Israel confirms deadly H5N1 bird flu
Israel on Friday confirmed that the deadly H5N1 bird-flu strain had been found in thousands of poultry, as five people were admitted to hospital and the authorities moved to cull multiple flocks of fowl.
Battling the country’s first outbreak of bird flu, the authorities ordered poultry in a quarantined area in the southern Negev desert to be exterminated.
Moshe Haimovitch, director of veterinary services at the agriculture ministry, told reporters the deadly strain of the virus had been found in the kibbutzim of Ein Hashlosha and Holit, not far from the Gaza Strip.
Around 11 000 turkeys at the two farms have died in Israel’s first outbreak of bird flu since the virus swept Europe, central Asia and the Middle East.
Amid fears that the virus had already spread to the heart of Israel, a kibbutz between Jerusalem and the commercial capital Tel Aviv was sealed off and tests were being carried out after hundreds more birds were found dead.
Five people who came into contact with dead poultry in the Negev have been admitted to hospital in the southern desert city of Beersheva.
A Thai migrant worker was showing flu-like symptoms, while four Israelis were being kept under observation, a spokesman for the Soroka hospital told Agence France Presse.
Culling orders now hang over about 300 000 fowl in a 7km radius around the affected kibbutzim in the farming belt.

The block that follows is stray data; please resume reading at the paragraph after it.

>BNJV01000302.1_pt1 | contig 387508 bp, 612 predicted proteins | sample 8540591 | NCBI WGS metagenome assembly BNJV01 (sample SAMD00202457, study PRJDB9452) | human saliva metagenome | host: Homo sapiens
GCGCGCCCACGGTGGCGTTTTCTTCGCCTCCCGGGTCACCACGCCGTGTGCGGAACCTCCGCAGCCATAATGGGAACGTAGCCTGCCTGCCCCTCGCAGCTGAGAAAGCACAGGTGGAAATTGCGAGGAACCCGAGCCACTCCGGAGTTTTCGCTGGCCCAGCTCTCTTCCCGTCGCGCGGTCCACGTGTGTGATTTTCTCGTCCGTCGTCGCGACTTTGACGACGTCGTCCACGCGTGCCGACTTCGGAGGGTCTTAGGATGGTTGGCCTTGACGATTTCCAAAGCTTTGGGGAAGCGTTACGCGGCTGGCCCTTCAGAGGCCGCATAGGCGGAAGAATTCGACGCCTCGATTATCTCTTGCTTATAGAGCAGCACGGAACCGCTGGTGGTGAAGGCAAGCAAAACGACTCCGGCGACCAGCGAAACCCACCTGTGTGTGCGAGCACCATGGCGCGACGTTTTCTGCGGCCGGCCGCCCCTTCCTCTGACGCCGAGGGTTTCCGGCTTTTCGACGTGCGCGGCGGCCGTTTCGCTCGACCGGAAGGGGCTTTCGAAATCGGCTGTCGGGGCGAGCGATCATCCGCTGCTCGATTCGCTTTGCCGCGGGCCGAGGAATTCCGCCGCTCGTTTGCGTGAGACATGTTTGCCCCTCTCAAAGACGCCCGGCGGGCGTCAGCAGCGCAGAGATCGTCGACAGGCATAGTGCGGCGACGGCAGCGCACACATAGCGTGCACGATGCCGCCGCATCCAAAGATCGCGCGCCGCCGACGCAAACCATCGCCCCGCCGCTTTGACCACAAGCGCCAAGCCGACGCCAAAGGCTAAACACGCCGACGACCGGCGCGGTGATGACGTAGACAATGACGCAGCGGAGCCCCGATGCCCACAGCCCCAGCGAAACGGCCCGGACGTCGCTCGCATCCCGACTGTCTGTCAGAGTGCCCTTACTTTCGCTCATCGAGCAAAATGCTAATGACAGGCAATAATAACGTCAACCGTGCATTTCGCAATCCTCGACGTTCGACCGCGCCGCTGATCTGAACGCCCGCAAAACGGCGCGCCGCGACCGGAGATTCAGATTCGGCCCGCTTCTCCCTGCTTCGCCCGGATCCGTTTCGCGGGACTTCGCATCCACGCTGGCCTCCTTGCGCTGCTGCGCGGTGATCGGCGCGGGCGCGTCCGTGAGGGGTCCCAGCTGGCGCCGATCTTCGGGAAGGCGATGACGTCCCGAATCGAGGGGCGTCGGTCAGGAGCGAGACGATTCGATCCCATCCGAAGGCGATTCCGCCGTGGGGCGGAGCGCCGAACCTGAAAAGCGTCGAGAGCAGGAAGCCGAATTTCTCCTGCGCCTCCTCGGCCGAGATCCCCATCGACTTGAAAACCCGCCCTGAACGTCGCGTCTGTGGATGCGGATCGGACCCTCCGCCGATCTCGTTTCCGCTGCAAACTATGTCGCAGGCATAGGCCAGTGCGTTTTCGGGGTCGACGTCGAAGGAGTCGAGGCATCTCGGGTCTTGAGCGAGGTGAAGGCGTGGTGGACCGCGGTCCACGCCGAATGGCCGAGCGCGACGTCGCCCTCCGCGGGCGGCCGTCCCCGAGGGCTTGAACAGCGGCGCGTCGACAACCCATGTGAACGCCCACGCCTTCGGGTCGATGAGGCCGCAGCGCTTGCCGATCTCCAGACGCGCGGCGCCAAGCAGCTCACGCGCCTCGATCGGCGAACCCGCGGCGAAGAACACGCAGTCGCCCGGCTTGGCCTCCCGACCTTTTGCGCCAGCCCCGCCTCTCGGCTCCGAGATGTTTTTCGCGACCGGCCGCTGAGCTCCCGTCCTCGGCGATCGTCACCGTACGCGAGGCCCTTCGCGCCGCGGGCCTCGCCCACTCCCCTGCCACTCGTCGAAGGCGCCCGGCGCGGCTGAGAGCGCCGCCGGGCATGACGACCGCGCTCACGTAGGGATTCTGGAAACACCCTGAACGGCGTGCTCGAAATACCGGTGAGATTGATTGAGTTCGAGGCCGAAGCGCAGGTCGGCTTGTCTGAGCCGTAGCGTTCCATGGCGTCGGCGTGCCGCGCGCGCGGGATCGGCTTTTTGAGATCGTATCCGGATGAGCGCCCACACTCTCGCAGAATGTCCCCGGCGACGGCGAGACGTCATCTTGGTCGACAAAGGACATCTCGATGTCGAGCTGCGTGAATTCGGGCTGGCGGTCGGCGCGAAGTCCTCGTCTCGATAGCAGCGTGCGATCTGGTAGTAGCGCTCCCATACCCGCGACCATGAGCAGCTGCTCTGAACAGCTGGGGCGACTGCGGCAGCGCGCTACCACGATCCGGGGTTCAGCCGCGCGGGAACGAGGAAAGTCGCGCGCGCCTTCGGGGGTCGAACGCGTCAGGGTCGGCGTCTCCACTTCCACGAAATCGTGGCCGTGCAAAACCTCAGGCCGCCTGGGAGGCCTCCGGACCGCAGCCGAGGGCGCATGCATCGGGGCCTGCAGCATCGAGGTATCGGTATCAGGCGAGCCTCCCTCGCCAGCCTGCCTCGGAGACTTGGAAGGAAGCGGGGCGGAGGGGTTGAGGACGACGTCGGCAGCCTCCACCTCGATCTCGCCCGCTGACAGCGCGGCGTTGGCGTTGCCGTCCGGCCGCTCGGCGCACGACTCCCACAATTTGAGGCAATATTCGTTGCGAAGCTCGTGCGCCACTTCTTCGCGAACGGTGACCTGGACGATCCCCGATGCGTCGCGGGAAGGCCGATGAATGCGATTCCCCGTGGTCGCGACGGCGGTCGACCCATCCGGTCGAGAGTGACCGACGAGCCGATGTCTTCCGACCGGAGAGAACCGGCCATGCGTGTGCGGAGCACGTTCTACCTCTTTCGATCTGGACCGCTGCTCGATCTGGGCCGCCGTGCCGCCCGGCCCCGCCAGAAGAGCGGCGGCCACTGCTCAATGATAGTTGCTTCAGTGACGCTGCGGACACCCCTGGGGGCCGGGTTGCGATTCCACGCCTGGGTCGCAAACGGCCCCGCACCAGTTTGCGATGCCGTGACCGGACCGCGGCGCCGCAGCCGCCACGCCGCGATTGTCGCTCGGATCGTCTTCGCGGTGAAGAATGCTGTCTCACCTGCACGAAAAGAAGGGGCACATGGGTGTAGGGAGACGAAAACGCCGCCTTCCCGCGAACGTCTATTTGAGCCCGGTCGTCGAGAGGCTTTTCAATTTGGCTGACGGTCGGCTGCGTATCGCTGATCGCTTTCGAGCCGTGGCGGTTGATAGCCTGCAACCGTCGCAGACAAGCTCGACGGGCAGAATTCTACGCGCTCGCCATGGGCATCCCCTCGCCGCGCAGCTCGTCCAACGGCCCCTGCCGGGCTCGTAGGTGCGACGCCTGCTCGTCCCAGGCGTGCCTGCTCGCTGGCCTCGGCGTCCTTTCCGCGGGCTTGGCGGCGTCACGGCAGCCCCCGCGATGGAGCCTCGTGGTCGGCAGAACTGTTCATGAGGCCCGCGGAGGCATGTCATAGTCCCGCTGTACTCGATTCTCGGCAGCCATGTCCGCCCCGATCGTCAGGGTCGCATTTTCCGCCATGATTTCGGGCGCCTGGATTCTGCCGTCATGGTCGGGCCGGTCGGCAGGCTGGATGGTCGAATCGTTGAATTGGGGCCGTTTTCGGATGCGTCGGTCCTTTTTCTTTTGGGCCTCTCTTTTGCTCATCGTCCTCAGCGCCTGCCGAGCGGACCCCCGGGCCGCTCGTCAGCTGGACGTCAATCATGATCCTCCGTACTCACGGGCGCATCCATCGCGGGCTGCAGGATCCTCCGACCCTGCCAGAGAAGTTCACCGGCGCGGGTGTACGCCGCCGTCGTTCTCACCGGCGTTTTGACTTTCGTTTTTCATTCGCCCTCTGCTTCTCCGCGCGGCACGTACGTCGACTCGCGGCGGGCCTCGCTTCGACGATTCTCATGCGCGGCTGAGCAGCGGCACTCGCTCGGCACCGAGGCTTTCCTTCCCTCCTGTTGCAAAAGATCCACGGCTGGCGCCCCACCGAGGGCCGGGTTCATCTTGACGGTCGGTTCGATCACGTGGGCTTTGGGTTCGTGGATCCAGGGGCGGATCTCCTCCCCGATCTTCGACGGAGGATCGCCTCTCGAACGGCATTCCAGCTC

“We are preparing to kill the poultry in the area in the coming few days,” Haimovitch said, confirming that Israel had requested four million batches of flu vaccine from the Netherlands to safeguard against the virus spreading.
The authorities have quarantined Ein Hashlosha and Holit, east of Gaza and not far from the border with Egypt, along with two other kibbutzim, one of which also reported dead birds.
Tests were being conducted on hundreds of dead birds discovered at another farm in the kibbutz of Nakhshon, halfway between Jerusalem and Tel Aviv, which was similarly quarantined.
The H5N1 strain of bird flu, in its most aggressive form, has killed nearly 100 people worldwide, according to the World Health Organisation, and seen millions of birds destroyed, amounting to huge losses for farmers.
But the authorities have said the risk of bird flu in humans is slim, despite the reasonable risk of a pandemic in poultry.
Agriculture Minister Zeev Boim has sought to reassure Israelis that there is no concern about chicken or turkey meat, or cooked eggs.
On February 17, Israel imposed a ban on all meat imports from Gaza following the discovery of the deadly H5N1 strain in Egypt.
But the Palestinians reiterated on Friday that there had still been no cases of bird flu in the territories.
The outbreak in Egypt saw flocks destroyed and transport restrictions imposed to stem the spread of a disease that has cost the industry around $1,7-million a day.—AFP.